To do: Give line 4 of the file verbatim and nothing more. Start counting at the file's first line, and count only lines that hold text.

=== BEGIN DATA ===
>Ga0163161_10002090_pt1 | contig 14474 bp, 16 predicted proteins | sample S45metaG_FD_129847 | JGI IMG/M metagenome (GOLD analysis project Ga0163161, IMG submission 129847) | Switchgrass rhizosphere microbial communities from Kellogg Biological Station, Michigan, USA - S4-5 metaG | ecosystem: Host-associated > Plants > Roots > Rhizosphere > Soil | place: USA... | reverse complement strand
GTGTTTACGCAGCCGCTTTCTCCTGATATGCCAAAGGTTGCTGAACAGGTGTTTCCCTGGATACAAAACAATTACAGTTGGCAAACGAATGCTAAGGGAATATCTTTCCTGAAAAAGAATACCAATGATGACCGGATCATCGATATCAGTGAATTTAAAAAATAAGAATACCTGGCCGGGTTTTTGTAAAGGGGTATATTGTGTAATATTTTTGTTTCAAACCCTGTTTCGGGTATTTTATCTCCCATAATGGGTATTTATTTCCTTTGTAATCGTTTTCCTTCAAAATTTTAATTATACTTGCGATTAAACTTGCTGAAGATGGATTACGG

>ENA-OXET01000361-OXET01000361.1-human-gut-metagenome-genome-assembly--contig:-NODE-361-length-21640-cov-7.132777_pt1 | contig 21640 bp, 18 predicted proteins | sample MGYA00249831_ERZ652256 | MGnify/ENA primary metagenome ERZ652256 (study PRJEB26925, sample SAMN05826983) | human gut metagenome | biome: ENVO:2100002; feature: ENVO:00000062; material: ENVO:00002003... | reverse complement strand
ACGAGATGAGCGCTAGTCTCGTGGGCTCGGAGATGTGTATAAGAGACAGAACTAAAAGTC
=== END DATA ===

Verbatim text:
ACGAGATGAGCGCTAGTCTCGTGGGCTCGGAGATGTGTATAAGAGACAGAACTAAAAGTC